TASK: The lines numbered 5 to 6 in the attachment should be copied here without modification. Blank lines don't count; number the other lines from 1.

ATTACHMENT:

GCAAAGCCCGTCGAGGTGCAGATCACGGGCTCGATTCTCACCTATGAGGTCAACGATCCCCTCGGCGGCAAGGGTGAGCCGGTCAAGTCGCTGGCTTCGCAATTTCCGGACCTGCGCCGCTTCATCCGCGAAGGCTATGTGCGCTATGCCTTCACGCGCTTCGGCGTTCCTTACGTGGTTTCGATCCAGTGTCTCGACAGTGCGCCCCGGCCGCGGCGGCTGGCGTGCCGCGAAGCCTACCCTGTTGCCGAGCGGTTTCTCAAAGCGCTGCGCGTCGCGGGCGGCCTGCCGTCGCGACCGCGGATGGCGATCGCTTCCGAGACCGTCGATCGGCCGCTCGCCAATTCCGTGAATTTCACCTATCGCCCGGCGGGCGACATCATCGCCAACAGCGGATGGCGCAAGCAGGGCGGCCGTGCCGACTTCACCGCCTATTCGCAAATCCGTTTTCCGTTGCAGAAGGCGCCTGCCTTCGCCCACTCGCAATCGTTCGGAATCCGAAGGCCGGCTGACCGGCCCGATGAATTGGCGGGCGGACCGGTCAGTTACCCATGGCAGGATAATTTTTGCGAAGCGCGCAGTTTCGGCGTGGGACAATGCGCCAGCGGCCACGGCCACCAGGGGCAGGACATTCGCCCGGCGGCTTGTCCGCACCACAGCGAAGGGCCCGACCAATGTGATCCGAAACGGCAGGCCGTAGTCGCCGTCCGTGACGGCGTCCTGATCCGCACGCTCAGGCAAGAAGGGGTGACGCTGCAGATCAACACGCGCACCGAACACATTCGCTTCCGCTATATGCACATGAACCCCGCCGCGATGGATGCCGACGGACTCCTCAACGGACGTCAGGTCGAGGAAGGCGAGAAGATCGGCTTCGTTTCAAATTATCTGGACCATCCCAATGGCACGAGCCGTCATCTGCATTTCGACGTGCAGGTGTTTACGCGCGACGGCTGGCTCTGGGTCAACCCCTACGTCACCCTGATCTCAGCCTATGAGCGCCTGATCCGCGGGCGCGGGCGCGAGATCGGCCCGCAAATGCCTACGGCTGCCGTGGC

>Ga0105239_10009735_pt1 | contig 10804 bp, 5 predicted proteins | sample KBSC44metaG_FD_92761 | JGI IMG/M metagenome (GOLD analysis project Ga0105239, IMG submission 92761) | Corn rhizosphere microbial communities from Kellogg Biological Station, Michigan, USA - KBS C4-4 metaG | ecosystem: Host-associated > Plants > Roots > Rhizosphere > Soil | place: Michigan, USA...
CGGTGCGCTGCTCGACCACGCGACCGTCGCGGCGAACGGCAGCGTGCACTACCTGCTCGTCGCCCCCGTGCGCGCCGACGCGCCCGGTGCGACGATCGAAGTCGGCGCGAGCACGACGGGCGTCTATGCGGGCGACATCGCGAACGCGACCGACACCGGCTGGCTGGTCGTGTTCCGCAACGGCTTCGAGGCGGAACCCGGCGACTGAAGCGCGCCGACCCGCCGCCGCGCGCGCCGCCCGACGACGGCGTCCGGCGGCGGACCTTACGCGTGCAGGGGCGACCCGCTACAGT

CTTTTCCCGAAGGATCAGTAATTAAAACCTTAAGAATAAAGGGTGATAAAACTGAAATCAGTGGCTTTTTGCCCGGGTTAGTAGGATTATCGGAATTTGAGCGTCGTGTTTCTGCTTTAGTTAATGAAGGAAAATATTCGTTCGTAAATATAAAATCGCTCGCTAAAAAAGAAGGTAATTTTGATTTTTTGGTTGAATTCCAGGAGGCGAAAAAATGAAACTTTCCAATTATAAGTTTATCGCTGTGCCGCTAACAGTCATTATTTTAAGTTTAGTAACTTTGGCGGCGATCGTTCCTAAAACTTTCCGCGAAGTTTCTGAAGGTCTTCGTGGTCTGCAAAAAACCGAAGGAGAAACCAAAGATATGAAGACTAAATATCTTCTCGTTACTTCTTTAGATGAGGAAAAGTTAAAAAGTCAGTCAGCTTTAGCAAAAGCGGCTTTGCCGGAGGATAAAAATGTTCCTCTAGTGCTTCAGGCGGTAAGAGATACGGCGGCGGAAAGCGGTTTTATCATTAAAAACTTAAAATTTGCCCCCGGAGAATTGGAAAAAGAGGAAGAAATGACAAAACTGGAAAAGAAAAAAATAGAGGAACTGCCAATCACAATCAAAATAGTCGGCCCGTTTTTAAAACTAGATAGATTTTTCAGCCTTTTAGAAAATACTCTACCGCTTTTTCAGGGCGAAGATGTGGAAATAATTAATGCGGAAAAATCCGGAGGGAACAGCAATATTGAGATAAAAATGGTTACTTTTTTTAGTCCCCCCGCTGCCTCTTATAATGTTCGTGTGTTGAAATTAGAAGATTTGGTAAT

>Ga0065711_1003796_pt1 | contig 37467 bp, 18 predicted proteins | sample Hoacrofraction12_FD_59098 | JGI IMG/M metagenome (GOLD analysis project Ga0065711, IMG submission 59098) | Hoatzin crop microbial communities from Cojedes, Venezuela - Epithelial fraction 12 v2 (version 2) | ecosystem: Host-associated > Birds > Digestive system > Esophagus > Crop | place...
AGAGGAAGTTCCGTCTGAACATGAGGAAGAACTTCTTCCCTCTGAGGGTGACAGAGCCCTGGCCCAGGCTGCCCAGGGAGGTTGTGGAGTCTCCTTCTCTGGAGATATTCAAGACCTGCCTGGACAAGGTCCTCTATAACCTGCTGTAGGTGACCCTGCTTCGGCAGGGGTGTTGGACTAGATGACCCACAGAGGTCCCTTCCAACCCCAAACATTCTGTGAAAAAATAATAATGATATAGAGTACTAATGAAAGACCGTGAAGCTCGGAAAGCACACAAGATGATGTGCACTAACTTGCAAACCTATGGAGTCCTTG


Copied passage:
>Ga0065711_1003796_pt1 | contig 37467 bp, 18 predicted proteins | sample Hoacrofraction12_FD_59098 | JGI IMG/M metagenome (GOLD analysis project Ga0065711, IMG submission 59098) | Hoatzin crop microbial communities from Cojedes, Venezuela - Epithelial fraction 12 v2 (version 2) | ecosystem: Host-associated > Birds > Digestive system > Esophagus > Crop | place...
AGAGGAAGTTCCGTCTGAACATGAGGAAGAACTTCTTCCCTCTGAGGGTGACAGAGCCCTGGCCCAGGCTGCCCAGGGAGGTTGTGGAGTCTCCTTCTCTGGAGATATTCAAGACCTGCCTGGACAAGGTCCTCTATAACCTGCTGTAGGTGACCCTGCTTCGGCAGGGGTGTTGGACTAGATGACCCACAGAGGTCCCTTCCAACCCCAAACATTCTGTGAAAAAATAATAATGATATAGAGTACTAATGAAAGACCGTGAAGCTCGGAAAGCACACAAGATGATGTGCACTAACTTGCAAACCTATGGAGTCCTTG